AS I STOOD on Occupied Dame Street for the seventh in a series of remarkable days, a grandmotherly woman approached me as she passed by and said, “Aren’t you very good, now, for camping out here all night, but why are you down here?” Or words to that effect.
At first I was taken aback, “Madam,” I thought, but of course never said, “I slept in my bed last night, I had a shower this morning, I ironed my shirt before coming here today. Do I look like I’ve been camping?” My dislike of camping is rivaled only by my love of ironing, I take it very seriously indeed – I even brought a travel iron with me to Burning Man.
But her question gave me pause, and while my reply was hopefully better than “hurrrungh-capitalism-bad” after seven days of answering it, it did make me think that today would be a good day to try and properly articulate my reasons for participating in #OccupyDameStreet with something more substantial than a media-rich and content-free soundbite.
While the details of my life may indeed be inconsequential, a bit of background context here may be helpful. Starting from first principles I must acknowledge the sheer random good fortune of being born a white male in Western Europe, with all the access to education and health care that this entails. While I may have seized every opportunity life has presented, an accident of birth gave me access to more of these opportunities than most of my fellow global citizens will ever know.
‘Not many jobs for consulting theologians’
I was fortunate enough to go to University, though in the days before “free” fees, and so worked full-time in retail throughout. After graduating I, like so many others in the late nineties, ended up working in a call centre (there not being too many jobs on the market for Consulting Theologians), and over the next ten years I worked in a succession of managerial roles in the Communications and Internet industries in Ireland and America, before striking out on my own to advise early-stage Start-Ups on strategic planning. I am a Company Director, the proud owner of a ridiculous mortgage and am currently languishing in the wrong end of my thirties.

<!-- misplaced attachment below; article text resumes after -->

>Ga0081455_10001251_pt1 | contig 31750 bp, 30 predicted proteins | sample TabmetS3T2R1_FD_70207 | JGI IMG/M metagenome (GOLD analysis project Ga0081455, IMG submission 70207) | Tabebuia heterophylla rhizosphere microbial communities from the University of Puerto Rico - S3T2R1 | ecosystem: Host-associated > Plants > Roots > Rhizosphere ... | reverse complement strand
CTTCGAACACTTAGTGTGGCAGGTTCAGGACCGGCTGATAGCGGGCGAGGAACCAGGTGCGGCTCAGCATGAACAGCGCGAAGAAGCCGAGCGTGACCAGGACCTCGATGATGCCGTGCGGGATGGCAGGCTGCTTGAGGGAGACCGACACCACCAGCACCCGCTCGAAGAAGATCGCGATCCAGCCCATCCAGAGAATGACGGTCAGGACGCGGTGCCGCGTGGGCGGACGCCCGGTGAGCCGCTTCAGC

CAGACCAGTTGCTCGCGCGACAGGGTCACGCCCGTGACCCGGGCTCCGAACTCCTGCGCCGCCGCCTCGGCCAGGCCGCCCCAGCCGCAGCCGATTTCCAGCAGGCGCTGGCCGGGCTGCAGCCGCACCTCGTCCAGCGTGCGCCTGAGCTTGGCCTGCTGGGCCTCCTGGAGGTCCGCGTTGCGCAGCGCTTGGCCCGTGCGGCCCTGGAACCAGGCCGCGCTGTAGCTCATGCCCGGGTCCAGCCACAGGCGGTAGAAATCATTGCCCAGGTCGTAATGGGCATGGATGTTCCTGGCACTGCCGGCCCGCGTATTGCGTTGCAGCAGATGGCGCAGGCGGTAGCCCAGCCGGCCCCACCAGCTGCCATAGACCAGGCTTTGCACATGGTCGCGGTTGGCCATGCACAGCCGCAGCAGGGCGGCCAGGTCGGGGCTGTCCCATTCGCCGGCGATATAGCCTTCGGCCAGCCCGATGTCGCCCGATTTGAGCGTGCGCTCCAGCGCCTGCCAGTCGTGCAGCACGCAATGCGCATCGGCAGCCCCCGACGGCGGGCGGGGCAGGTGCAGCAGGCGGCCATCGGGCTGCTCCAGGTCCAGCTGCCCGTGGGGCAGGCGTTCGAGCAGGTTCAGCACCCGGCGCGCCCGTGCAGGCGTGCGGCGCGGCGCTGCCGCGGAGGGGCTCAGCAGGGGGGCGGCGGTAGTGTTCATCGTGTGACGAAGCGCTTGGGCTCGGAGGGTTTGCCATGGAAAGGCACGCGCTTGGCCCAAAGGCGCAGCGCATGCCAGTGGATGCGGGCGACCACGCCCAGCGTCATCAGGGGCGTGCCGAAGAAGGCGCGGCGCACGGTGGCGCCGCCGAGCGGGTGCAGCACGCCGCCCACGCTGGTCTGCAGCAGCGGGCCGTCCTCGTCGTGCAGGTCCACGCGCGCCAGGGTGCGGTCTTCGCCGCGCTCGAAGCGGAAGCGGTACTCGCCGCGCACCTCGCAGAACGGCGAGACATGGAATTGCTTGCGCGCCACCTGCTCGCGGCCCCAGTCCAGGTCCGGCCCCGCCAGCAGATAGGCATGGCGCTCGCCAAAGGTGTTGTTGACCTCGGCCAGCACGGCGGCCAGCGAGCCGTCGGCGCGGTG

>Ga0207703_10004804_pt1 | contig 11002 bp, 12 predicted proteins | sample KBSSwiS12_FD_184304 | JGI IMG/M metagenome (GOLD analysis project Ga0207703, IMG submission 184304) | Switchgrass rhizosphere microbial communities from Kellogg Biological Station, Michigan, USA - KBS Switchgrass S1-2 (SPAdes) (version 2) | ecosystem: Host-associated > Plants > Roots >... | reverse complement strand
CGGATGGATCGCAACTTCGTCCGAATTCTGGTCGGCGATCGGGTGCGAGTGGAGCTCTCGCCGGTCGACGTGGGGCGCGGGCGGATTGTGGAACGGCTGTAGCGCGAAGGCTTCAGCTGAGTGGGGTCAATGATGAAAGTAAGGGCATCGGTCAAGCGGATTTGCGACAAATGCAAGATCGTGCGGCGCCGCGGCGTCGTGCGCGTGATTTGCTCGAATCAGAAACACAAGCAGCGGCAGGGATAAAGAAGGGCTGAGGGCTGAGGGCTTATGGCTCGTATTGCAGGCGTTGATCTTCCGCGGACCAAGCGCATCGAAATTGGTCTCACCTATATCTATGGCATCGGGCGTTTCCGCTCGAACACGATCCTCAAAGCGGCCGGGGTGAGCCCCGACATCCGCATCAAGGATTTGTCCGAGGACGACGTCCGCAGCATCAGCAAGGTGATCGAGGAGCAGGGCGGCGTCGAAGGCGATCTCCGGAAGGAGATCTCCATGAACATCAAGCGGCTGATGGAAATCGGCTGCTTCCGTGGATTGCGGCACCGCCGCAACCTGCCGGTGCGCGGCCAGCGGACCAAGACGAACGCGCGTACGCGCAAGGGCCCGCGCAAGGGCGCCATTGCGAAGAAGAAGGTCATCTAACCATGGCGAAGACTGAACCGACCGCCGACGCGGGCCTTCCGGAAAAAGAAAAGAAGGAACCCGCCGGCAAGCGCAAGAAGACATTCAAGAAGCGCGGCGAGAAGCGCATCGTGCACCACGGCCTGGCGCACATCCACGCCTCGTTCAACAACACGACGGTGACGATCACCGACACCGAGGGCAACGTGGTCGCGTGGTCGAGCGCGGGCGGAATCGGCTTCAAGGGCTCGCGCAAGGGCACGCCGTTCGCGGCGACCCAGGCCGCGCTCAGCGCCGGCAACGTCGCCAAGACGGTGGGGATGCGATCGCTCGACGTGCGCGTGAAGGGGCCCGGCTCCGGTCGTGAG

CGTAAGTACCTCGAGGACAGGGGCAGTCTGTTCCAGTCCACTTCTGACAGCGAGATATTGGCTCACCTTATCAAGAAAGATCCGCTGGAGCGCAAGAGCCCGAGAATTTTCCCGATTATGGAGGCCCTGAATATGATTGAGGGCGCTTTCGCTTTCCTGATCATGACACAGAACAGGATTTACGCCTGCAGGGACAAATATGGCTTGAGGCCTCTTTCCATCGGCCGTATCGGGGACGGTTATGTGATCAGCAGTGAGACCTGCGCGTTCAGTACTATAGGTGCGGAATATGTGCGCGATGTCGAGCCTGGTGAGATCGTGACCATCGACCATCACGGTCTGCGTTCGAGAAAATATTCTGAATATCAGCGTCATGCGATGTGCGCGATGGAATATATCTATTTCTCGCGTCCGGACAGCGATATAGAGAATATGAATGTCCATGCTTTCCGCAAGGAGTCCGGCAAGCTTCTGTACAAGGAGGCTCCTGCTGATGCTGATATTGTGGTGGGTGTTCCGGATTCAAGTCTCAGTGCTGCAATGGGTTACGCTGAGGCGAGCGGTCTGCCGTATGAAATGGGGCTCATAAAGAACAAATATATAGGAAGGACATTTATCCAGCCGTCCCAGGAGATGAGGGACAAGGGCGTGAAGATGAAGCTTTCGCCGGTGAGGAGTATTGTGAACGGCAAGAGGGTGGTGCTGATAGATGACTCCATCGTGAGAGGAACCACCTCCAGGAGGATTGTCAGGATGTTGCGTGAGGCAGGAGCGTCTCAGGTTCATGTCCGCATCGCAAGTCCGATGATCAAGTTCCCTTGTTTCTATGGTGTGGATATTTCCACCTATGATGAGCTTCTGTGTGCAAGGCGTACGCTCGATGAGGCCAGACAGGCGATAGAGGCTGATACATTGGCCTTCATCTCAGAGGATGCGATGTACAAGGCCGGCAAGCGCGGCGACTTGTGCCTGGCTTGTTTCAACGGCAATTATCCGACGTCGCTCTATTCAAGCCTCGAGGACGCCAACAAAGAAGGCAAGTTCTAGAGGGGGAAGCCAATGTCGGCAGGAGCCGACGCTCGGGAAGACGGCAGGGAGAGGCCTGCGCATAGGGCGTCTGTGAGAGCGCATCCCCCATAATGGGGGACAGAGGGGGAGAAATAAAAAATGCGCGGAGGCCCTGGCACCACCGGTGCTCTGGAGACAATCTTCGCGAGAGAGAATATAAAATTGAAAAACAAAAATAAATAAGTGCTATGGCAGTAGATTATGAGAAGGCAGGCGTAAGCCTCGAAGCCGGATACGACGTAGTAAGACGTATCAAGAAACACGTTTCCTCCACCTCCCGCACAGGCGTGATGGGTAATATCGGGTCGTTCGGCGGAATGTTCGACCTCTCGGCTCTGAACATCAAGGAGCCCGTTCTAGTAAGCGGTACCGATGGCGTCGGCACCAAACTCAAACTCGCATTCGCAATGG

If this all sounds like the introduction to someone on Dragon’s Den (or the start of their Presidential campaign), that is the impression I’m going for here. I want you to understand that I am no practitioner of class warfare, I do not see things in terms of workers and bosses, I am no dreadlocked New Ageist or juggling trustafarian, and, as I believe I have mentioned before, I detest drumming circles. On paper I am the very model of a modern Celtic Tiger cub, and yet here I am, on Occupied Dame Street, every day since this began for up to sixteen hours a day.
Everything for me revolves around the ideas of social justice and equality. There is a vast imbalance in this world, where the wealth of nations are not shared equally amongst the citizenry, with the richest 1% of the population controlling a disproportionate amount of this wealth, and those on the margins paying a higher price for survival than can ever be morally justified. I do not believe in discouraging people from working hard and making the best of what they have, but I do believe that there is certain level of comfort and security that can be reached beyond which further accumulation of wealth is not only unnecessary, it is obscene. The policies of successive Governments in this country have been aimed at not only supporting such obscenity, but actively rewarding it, and as a result the gap between the most privileged in our society and the majority of the population is greater now than at any time in our nation’s brief history.
‘The economic system is stacked’